Posted April 29, 2016
Energy is in just about everything we use and in nearly everything we do. Energy for the chemicals and component parts. Energy in manufacturing processes. Energy for mobility. Yet, because everyone is busy, there’s not a whole lot of time to reflect, and much gets taken for granted. That book you read – energy. The medical technology that keeps you healthy – energy. A night at a ballgame – energy. And more.
In our 2016 look at the energy that supports and powers modern living, the goal is to get more folks to pause and wonder: “Where did that come from?” And: “What makes that go?” In virtually every instance the answer is energy – oil, natural gas and things made from them.
We depend on oil and gas because there’s nothing like them for energy content, portability and adaptability. They’re in chemicals and products all around us: plastics, clothing, medicines and more. Leave them in the ground? Only if you think you’d enjoy a world that’s colder, harsher and less healthy, a world that’s smaller because travel is greatly restricted – one in which millions are relegated to poverty, with near-zero opportunity to change their lives’ trajectory.
Today let’s focus on one of the basic necessities of life: shelter. According to Habitat for Humanity, 1.6 billion people worldwide live in substandard housing and 100 million are homeless. So, that roof over your head – what did it take to build that? First, some home-building basics.
The National Association of Home Builders (NAHB) says that in February the annual rate of single-family housing starts was 822,000. And that means employment for home builders. Carpenters, for example. According to the Bureau of Labor Statistics, 945,400 Americans were employed as carpenters in 2014 – a lot of them involved in residential construction. An NAHB study calculates that building the average single-family home supported 2.97 jobs and more than $110,000 in taxes in 2014. Framers, millworkers and cabinet makers, floor coverers.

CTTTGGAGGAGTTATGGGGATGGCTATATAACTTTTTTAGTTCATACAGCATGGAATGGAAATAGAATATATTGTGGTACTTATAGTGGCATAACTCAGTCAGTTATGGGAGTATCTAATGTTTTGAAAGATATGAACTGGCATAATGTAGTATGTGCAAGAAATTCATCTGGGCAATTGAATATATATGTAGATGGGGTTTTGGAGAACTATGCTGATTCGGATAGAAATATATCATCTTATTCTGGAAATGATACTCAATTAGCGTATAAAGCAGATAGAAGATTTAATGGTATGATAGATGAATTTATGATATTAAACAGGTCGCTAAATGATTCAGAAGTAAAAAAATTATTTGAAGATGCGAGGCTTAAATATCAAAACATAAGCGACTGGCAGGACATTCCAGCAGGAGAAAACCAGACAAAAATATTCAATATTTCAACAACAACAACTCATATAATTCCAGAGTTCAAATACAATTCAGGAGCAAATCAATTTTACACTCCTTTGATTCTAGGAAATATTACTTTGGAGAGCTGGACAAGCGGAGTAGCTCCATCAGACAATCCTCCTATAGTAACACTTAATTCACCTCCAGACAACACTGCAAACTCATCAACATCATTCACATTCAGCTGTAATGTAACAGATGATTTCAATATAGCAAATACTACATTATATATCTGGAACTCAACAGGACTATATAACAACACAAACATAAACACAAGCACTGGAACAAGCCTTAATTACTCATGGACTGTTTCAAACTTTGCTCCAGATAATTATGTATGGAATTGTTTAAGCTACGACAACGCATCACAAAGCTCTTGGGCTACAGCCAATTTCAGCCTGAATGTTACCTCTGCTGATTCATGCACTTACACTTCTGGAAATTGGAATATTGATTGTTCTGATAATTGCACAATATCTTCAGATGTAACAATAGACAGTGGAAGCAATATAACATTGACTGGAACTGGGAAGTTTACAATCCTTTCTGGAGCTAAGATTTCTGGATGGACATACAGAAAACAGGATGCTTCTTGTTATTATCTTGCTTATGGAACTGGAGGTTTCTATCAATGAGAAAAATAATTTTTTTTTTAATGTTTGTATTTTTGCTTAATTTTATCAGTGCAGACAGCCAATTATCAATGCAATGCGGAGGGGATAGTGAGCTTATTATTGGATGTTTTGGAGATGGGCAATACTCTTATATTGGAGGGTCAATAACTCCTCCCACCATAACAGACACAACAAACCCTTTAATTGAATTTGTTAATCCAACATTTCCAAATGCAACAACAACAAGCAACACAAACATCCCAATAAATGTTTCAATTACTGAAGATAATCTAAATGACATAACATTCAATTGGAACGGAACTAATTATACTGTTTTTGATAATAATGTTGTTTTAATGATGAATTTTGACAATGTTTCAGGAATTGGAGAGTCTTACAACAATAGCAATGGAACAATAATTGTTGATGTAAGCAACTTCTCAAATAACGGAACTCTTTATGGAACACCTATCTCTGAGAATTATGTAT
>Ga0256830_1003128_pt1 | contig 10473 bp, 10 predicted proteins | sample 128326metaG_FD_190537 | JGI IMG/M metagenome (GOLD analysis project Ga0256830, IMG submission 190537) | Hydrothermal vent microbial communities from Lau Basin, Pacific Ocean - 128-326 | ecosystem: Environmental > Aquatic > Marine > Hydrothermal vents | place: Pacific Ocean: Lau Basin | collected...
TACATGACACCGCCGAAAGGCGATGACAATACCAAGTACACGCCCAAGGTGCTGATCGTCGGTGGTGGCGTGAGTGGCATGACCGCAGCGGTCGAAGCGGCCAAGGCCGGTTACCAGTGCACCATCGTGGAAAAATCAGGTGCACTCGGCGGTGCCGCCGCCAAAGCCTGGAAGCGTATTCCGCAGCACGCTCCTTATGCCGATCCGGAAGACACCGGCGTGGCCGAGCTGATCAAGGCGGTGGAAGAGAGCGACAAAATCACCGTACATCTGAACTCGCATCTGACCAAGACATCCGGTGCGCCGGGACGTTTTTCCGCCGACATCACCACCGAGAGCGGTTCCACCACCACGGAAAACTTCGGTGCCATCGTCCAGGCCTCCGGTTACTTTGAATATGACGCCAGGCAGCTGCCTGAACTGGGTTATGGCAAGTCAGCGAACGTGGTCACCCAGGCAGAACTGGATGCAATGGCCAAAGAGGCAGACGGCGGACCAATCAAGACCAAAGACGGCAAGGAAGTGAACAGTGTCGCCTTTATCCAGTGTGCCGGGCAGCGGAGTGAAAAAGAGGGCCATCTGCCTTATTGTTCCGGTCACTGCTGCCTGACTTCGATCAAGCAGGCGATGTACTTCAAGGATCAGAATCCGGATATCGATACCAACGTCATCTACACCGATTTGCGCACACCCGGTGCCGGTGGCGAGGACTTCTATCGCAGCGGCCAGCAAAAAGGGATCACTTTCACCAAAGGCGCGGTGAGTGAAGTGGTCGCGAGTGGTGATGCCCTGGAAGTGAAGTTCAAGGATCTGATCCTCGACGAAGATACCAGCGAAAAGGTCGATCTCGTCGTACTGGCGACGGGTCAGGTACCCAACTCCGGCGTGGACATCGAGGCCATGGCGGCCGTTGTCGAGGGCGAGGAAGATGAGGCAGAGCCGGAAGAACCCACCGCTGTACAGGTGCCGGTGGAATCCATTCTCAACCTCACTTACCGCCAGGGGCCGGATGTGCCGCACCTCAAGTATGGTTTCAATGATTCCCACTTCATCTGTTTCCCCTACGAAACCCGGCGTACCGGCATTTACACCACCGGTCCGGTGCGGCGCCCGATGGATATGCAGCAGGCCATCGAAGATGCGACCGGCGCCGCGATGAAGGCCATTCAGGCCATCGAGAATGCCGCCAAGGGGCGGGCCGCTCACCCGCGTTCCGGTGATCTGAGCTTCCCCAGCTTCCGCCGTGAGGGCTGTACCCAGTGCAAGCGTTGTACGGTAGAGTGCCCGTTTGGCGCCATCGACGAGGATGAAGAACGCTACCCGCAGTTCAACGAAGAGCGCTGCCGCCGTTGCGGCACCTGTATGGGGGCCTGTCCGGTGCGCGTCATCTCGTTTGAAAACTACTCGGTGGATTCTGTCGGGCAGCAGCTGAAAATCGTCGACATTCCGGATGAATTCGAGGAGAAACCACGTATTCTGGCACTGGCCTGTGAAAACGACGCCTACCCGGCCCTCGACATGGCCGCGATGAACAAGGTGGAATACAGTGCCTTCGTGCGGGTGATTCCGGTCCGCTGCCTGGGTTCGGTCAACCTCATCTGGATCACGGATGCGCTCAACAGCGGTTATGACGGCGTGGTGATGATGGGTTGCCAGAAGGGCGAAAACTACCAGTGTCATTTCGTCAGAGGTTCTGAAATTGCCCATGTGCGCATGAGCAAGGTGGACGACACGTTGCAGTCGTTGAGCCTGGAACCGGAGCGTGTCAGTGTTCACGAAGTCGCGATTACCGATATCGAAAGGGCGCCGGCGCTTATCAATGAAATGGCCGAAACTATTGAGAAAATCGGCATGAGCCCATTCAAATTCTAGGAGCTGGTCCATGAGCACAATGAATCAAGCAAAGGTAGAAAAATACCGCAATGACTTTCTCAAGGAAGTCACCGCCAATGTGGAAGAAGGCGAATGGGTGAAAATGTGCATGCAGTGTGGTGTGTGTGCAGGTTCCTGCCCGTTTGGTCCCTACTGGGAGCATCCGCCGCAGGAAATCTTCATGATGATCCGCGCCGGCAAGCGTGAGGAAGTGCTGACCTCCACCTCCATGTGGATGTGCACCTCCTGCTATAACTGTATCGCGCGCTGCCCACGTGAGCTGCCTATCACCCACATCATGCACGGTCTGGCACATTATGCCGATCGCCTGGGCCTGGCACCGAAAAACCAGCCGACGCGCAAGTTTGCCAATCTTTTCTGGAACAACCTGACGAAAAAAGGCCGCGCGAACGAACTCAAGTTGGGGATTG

All of these people work with materials made from or requiring energy. Consider just a few.
Lumber. Think about the energy that goes into growing and harvesting a tree, to make the lumber needed to frame a house. That’s energy for planting, fertilizing and nurturing and for the equipment. Here’s a look at planting:
When the tree is big enough then comes the logging. Not like this:
But like this – big, brawny machines that have replaced axes and manual two-man crosscut saws, even chainsaws:
This equipment is manufactured (think: energy) and needs fuel (think: more energy). The logs then have to be milled into framing studs and planking. It takes 600 pieces of lumber for a three-bedroom Habitat for Humanity dwelling. Obviously, more for the McMansion down the street. A modern sawmill like Weyerhauser’s Santiam sawmill in Lebanon, Ore., one of more than 200 sawmills in the U.S., produces 5.6 million cubic meters of sawn wood a year. Here’s Santiam at work:
Roofing. Most homes are roofed with asphalt shingles – either an organic or fiberglass mat base that’s saturated with an asphalt coating that makes them weather-resistant. Of course, asphalt is a byproduct of the crude oil refining process. They’re durable, lasting 20 years or more, and are far superior to thatch.
Siding (and flooring). According to the Census Bureau, vinyl (including vinyl-covered aluminum) was the most common exterior wall material used in homes started in 2014 (30 percent). Vinyl is made from ethylene, which comes from crude oil. Vinyl flooring also is found in many homes.
You know we could go on, right? PVC pipe for plumbing and other components that make your house a home. Did you know a three bedroom house will contain something like 41,000 nails – manufactured with machines that run on energy.
The point is made: The house where you lay your head down at night, the house that hosts family gatherings, the house that is your retreat from the world each day – energy. Your home is your castle, but without oil and natural gas you’re probably talking about a sod hut.
ABOUT THE AUTHOR
Mark Green joined API after a career in newspaper journalism, including 16 years as national editorial writer for The Oklahoman in the paper’s Washington bureau. Mark also was a reporter, copy editor and sports editor. He earned his journalism degree from the University of Oklahoma and master’s in journalism and public affairs from American University. He and his wife Pamela live in Occoquan, Va., where they enjoy their four grandchildren.